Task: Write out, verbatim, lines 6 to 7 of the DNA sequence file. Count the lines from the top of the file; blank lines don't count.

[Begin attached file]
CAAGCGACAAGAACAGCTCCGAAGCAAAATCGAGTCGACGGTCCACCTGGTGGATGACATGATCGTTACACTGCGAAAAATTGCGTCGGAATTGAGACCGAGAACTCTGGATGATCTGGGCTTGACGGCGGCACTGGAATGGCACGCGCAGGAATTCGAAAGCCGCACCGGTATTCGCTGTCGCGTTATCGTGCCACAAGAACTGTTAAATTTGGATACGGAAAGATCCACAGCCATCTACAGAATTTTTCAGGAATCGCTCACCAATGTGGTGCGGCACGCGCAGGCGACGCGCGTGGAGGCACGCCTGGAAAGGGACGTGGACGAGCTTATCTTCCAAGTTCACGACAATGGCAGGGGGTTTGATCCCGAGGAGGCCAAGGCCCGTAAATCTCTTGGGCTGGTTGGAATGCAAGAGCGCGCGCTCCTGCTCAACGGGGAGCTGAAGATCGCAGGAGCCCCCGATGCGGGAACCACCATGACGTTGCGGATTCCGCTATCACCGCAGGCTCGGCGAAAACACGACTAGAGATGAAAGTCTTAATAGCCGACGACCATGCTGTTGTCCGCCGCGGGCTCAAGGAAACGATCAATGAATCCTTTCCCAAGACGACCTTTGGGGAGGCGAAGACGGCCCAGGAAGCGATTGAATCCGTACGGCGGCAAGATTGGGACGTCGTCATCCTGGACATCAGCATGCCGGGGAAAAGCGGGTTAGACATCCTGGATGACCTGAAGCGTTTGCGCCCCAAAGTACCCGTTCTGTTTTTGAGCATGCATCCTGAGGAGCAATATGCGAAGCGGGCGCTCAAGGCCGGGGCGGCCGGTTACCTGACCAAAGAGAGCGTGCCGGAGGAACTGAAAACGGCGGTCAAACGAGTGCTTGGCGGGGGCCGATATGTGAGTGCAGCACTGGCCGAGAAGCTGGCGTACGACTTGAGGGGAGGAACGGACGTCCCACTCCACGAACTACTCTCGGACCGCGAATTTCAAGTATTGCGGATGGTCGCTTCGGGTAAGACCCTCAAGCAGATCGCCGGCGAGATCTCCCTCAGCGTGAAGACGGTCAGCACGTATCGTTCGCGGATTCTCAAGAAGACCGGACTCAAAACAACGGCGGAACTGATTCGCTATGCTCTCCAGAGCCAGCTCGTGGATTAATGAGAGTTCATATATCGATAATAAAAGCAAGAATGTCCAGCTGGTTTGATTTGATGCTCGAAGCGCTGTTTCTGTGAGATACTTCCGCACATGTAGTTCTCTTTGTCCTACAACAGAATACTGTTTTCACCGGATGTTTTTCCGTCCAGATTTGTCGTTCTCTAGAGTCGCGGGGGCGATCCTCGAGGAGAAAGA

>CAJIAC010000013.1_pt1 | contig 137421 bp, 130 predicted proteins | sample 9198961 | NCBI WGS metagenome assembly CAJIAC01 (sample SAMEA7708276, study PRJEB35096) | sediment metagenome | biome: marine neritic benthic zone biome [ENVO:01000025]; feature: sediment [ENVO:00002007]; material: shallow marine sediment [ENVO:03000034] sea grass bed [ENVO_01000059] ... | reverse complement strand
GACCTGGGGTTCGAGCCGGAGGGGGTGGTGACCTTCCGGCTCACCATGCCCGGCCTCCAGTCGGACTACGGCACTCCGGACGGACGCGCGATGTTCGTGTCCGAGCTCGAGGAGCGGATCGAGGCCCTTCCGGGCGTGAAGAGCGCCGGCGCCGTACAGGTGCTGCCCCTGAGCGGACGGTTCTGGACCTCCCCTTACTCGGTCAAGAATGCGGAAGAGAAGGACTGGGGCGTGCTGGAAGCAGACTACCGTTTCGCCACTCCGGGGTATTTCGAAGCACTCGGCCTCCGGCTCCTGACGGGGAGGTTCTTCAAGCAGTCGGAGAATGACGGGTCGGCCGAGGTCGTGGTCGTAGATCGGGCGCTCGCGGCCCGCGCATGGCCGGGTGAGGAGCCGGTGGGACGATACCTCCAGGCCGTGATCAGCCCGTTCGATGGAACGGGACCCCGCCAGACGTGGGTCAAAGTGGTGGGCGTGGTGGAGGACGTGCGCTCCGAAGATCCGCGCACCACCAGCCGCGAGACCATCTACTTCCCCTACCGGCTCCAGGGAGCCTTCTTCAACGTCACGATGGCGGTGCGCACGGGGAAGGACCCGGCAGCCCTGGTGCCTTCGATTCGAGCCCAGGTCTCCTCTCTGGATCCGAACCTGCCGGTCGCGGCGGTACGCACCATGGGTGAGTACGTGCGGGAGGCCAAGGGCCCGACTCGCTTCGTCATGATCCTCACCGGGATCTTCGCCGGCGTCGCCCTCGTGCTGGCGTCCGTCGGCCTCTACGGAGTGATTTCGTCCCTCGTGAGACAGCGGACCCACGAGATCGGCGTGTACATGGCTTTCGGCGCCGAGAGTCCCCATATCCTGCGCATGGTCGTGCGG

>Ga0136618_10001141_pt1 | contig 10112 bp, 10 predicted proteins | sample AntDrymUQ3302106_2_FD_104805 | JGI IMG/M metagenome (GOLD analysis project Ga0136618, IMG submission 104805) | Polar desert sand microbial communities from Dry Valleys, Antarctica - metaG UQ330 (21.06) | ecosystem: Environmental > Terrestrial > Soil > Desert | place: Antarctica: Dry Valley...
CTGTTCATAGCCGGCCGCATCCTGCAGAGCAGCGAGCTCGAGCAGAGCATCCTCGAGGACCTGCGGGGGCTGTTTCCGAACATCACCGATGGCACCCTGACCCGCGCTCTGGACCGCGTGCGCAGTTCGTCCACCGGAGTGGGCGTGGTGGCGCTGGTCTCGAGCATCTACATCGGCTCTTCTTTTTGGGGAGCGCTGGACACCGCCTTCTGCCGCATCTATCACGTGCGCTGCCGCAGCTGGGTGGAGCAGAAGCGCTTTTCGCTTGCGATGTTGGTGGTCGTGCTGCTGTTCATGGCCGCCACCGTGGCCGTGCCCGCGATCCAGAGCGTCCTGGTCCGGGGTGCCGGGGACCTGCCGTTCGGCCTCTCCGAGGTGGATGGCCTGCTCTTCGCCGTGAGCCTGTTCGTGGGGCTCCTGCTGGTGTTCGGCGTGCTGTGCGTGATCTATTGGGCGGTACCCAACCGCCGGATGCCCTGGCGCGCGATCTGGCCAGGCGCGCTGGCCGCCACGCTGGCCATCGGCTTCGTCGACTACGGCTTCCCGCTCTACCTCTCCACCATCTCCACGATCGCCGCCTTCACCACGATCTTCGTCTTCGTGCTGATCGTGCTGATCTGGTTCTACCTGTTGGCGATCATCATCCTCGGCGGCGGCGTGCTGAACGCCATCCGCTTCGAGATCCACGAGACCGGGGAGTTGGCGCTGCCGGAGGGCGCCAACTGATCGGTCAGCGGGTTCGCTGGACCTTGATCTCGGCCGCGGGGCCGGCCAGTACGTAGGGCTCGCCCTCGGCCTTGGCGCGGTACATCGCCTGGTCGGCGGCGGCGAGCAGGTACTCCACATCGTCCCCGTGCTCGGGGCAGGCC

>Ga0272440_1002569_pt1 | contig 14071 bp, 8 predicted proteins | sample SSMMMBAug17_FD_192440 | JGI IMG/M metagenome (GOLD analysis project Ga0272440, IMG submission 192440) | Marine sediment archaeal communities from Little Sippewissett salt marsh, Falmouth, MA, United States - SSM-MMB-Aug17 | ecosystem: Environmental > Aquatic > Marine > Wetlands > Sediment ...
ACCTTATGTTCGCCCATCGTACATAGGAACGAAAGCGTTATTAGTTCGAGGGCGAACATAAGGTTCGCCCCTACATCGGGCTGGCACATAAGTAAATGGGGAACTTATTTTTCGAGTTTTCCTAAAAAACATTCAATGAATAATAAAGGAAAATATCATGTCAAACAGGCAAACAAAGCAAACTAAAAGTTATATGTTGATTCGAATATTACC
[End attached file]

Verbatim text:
>Ga0272440_1002569_pt1 | contig 14071 bp, 8 predicted proteins | sample SSMMMBAug17_FD_192440 | JGI IMG/M metagenome (GOLD analysis project Ga0272440, IMG submission 192440) | Marine sediment archaeal communities from Little Sippewissett salt marsh, Falmouth, MA, United States - SSM-MMB-Aug17 | ecosystem: Environmental > Aquatic > Marine > Wetlands > Sediment ...
ACCTTATGTTCGCCCATCGTACATAGGAACGAAAGCGTTATTAGTTCGAGGGCGAACATAAGGTTCGCCCCTACATCGGGCTGGCACATAAGTAAATGGGGAACTTATTTTTCGAGTTTTCCTAAAAAACATTCAATGAATAATAAAGGAAAATATCATGTCAAACAGGCAAACAAAGCAAACTAAAAGTTATATGTTGATTCGAATATTACC